We spoke to Andre Cloete, Manager of Client Relations and Chairperson of EAPA-SA’s Egoli Chapter about his experience and learnings as an EAP service provider over the national coronavirus lockdown period.
Q: In your experience as an EAP service provider, has there been an upswing in the call and need for EAP support during the lockdown – and are organisations seeing EAPs in a new light?
There has been a demand on EAP services, but our actual call volume to the EAP national support centre has decreased. Our clients and their employees have been utilising our services to be supported through what they have to do. We especially like to support employees in organisations who are making a difference out there. It’s tough out there – in some instances our clients are finding themselves having to restructure their business, reduce their head count and reshape their world of work. Some are having to close business units because they are not financially viable, and so they have had to make the dreadful decision to enter change management processes.
“We especially like to support employees in organisations who are making a difference out there.”
When it comes to organisations seeing the benefit of EAP support, unfortunately a catastrophic crisis like the coronavirus pandemic best positions the value of EAP work and the benefits we offer, second to none. At LifeAssist, where I am the Manager of Client Relations, we have made sure we are able to clearly show clients the value-add that we bring to their organisations. For EAPs, this value positioning needs to be driven cleverly, in a very strategic way. However, not all the personnel that our clients appoint to manage their EAP are high-level strategic thinkers. Some of them are just interested in the “bells and whistles” aspects of EAP and this is not beneficial to the strategic positioning of much needed EAP services within their organisations.
“Unfortunately a catastrophic crisis like the coronavirus pandemic best positions the value of EAP work and the benefits we offer”
There have been some cases where EAPs have been able to get out of their comfort zone and take it up a notch. We have relationship managers helping clients with continuation strategies for employees who had never previously thought about it. I have had a senior client staffer email me to ask what they must do in terms of return-to-work planning. This is an established business asking me, an EAP, what they should be doing to make their business facilities safe for employees to return to work. They do have existing health and safety people, but they are not available since South African went into lockdown.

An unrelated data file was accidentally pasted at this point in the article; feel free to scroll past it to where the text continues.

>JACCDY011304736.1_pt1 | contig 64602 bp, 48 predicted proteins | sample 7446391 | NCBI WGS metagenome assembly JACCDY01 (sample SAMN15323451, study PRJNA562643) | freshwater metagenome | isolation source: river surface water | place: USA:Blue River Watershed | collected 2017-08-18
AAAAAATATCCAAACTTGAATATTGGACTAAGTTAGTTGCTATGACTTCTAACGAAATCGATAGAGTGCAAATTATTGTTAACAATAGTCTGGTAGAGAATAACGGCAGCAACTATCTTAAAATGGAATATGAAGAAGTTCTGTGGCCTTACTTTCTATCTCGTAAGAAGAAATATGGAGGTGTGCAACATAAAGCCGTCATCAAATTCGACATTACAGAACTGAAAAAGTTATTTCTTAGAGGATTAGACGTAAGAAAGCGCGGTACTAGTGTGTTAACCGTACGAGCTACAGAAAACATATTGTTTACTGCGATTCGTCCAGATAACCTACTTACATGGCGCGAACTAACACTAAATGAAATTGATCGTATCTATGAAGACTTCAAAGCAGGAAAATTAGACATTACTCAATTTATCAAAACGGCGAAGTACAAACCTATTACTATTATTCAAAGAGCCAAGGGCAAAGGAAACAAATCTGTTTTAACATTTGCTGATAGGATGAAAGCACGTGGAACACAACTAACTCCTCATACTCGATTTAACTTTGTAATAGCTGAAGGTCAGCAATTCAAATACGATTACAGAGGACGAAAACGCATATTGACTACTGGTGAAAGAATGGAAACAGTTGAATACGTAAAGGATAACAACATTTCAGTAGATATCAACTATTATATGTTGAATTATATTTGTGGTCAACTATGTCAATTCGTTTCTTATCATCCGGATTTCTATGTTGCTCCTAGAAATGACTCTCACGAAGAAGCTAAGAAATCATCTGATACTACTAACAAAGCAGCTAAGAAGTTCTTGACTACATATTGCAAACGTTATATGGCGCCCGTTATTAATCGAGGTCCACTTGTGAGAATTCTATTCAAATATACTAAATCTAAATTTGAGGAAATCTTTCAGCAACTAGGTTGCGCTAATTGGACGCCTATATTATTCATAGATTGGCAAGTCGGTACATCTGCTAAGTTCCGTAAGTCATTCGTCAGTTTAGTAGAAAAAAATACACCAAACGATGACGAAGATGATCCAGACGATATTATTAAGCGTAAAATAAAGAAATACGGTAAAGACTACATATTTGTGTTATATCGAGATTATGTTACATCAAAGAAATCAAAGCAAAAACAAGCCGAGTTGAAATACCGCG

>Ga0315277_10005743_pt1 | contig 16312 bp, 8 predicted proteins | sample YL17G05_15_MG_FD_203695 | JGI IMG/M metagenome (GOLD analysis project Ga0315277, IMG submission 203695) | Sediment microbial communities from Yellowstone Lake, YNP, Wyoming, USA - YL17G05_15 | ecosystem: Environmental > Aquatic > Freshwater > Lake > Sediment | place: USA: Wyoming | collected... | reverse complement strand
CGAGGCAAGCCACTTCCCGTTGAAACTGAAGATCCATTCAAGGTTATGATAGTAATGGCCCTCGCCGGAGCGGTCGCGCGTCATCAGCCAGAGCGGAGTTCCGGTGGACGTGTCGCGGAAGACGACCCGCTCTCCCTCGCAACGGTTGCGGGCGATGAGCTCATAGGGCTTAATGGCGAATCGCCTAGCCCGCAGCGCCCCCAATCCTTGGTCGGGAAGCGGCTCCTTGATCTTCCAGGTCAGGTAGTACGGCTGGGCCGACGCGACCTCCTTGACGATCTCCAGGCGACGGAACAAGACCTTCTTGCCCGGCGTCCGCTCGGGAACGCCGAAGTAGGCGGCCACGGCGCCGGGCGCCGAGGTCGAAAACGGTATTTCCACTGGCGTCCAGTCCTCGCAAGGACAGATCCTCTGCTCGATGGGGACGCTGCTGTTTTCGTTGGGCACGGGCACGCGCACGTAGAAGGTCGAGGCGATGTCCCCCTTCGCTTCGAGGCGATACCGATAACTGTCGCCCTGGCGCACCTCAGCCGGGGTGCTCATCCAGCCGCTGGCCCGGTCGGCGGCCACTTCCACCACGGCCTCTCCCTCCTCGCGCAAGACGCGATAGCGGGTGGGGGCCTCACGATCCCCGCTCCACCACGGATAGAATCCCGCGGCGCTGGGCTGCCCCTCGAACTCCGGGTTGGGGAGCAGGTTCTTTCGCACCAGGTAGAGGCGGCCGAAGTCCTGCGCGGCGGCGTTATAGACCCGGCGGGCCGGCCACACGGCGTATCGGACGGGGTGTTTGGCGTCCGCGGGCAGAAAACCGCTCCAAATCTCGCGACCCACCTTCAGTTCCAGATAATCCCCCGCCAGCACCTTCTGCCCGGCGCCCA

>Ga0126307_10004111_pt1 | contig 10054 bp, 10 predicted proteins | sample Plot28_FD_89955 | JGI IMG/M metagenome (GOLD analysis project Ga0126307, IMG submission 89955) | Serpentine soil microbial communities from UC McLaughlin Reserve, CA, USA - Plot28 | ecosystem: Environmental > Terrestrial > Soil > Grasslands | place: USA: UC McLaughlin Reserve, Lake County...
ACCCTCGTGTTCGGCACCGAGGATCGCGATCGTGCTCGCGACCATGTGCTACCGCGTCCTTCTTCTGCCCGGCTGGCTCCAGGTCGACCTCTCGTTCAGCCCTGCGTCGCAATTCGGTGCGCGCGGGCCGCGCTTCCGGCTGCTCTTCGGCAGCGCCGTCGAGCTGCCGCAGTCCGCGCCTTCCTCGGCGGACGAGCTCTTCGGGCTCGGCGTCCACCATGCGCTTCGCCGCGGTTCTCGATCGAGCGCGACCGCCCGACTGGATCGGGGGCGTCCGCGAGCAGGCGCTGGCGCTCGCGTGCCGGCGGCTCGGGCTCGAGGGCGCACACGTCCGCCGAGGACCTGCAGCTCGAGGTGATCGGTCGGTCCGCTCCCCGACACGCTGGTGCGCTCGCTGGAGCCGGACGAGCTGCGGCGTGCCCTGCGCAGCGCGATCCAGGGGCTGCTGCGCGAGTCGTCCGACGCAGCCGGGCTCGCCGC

Q: Have you witnessed how organisations that are disaster-prepared and those who are not facing very different realities over the lockdown? What are the lessons to be learned?
I have seen horrific things out there over this lockdown period. There are some EAP and client organisations that have not done a lot of preparation for COVID-19. As an EAP service provider, two months before the lockdown started we, at LifeAssist, had already embraced what was heading our way. We saw the potential risks approaching and knew that if we did not position our benefits carefully with our clients we would not have a business in six months. In addition, we went all out and secured our essential services permit and were ready when President Ramaphosa announced the lockdown. Now, we are busy servicing our clients through video conferencing and video calling, and our various e-counselling services allow us to support onsite employee trauma. As a medium-size business we were flexible enough to be able to quickly redesign systems, acquire necessary technology and position ourselves strategically. We are making our best effort to meet with all of our clients, every week. We are out there marketing our services like never before. Our clients have become so familiar with our relationship managers that we get to talk about personal lives and family – because that is what this business is all about. It’s about knowing the person on the other side of the phone.